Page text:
Early Victorian

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Victorian architecture

1. The Revival and Eclectic architecture in 19th century Great Britain, named after the reign of Queen Victoria (1837–1901); also its American counterpart. Many architectural historians avoid the term Victorian architecture, considering the adjective “Victorian” merely as descriptive of an age that encompassed a number of specific exuberant, ornate, and highly decorative architectural styles.
2. A loose term that sometimes covers three picturesque phases of architecture in America: Early Victorian (1840–1860), High Victorian (1860–1880), and Late Victorian (1880– 1890) and beyond; the adjective “Victorian” is descriptive of an age that encompassed a number of specific exuberant, ornate, and highly decorative architectural styles, such as High Victorian Italianate (1860–1885), High Victorian Gothic (1860–1890), Second Empire style (1855– 1890), Stick style (1860–1885), Shingle style (1880–1890), Victorian Romanesque (1870– 1900), Gingerbread Folk architecture (1870– 1910), and Queen Anne style (1870–1910). The adjectives Victorian or High Victorian are sometimes applied to Gothic Revival and Italianate style to indicate their later, more detailed, and more elaborate phases.
References in periodicals archive ?
Unlike critics who fault Martineau for failing to represent either historical verisimilitude or feminist possibilities for change, Roberts shows how Deerbrook's "clinical perspective" (65) and The Hour and the Man's "description of Toussaint's crisis of identity and cultural dislocation" (89) actively disrupt early Victorian "middle-class ideological norms" (60).
Hook in Early Victorian Leeds: Church Life in a Nonconformist Town, 1836-1851.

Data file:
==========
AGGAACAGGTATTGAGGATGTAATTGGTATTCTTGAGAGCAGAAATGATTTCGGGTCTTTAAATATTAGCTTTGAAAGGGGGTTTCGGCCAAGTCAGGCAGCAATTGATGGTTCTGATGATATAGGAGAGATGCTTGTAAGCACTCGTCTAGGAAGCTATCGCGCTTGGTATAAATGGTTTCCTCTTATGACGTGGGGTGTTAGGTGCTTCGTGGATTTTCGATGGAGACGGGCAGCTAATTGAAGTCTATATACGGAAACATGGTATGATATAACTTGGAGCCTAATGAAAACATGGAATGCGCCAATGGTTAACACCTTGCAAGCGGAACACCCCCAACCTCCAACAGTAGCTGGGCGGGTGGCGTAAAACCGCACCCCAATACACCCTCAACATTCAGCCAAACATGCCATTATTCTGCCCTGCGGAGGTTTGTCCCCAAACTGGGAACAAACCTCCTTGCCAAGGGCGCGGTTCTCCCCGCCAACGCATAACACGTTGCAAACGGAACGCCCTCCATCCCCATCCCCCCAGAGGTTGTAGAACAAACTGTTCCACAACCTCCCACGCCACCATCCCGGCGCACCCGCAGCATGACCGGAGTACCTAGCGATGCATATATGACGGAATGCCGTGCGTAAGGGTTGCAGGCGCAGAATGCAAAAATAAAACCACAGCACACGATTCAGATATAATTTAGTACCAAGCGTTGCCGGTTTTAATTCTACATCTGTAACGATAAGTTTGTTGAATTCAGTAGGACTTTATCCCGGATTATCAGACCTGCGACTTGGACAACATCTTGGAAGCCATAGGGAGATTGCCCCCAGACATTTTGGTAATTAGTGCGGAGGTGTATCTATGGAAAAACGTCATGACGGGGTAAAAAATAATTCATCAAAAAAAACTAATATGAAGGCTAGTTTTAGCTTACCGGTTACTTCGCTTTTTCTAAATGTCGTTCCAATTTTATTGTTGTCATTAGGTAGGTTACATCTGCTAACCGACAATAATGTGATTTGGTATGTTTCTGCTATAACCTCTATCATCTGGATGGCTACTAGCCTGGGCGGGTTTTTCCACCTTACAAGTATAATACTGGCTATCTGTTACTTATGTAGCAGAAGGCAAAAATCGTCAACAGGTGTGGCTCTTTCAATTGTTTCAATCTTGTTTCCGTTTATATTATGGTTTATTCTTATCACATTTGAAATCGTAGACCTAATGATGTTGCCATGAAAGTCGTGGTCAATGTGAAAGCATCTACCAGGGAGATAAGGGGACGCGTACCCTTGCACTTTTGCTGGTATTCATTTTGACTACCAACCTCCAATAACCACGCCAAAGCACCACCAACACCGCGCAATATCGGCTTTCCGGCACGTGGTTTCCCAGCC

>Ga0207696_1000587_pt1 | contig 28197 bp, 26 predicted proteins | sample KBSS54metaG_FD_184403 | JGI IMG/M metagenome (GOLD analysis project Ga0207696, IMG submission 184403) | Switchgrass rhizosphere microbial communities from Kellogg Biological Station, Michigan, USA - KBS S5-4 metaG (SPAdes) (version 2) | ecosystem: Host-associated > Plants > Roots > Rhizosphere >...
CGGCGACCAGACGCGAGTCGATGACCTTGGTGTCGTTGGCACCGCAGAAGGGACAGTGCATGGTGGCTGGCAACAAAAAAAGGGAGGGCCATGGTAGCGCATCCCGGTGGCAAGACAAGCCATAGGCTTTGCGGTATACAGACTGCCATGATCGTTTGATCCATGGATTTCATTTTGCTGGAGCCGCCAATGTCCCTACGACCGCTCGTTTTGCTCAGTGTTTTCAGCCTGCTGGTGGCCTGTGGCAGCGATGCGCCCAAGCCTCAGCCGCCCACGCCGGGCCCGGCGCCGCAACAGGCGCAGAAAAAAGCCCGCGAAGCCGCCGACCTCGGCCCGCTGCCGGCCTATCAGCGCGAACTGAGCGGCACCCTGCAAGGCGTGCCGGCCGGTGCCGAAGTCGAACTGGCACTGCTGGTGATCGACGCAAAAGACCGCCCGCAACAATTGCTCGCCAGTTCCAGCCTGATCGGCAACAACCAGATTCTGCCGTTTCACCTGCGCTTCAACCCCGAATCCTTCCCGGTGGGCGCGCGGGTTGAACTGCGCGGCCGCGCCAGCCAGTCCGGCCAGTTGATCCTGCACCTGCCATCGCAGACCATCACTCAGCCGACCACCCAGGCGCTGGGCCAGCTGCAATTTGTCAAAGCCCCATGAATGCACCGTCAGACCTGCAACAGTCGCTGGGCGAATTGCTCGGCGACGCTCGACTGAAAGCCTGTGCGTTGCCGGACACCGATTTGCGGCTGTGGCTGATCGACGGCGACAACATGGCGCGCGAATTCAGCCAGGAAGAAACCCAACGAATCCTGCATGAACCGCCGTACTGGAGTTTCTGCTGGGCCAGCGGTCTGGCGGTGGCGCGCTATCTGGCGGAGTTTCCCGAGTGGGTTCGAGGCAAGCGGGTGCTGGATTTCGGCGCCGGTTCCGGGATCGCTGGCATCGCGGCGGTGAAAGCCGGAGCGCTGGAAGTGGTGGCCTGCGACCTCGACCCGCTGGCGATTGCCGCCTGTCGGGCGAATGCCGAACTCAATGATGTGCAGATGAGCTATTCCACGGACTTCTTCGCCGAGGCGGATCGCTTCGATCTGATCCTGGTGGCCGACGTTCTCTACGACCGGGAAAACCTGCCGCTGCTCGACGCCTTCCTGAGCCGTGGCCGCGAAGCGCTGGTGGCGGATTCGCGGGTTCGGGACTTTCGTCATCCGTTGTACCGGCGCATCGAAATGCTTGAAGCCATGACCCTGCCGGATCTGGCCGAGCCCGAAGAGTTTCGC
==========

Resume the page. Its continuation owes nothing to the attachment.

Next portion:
In The Dream, Ashton's brilliant distillation of Shakespeare's A Midsummer Night's Dream, set in the early Victorian period of Mendelssohn's incidental music, Julie Kent and Amanda McKerrow brought much of the wayward majesty needed to the role of Titania, if not all of the diamond-sharp footwork, and Kent was especially melting in the final reconciliation pas de deux.
Woolley balances this complex biography with details of the shifting social, intellectual, and technological influences that defined the early Victorian Age.
He vowed to rebuild the early Victorian property, set on 20 acres, at a cost of over half a million euros.
It also shows that an early Victorian can overcome the culture shock of British, India, and that it is possible to adjust to local religious and cultural practices and government obstacles without accepting them.
Bysshe Shelley (and his early Victorian publishers), Charles Dickens,
Few may notice, for instance, that the main elevation of the 1988 Sainsbury's superstore in Camden Town is divided vertically to reflect the party walls of the early Victorian houses opposite: but that subtlety is present.
The achievement of Christopher Hamlin's masterly new study of Chadwick and the early Victorian public health movement is that he has not just produced a revisionist history, he has produced a new framework around which the history of nineteenth-century public health will have to be constructed from now on.
This public health movement, as it is usually called, took its origins in early Victorian Britain under the leadership of the bureaucrat Edwin Chadwick, and by the end of the century his program for urban renewal had been largely adopted in England and abroad.
His portrayal of early Victorian London, from what I understand, was not only accurate but a little understated,'' Stewart said.
He virtually ruled racing in the early Victorian era, and his efforts to institute reforms and stamp out the corruption which pervaded the sport prompted Benjamin Disraeli to call him "The Lord Paramount of the British Turf".

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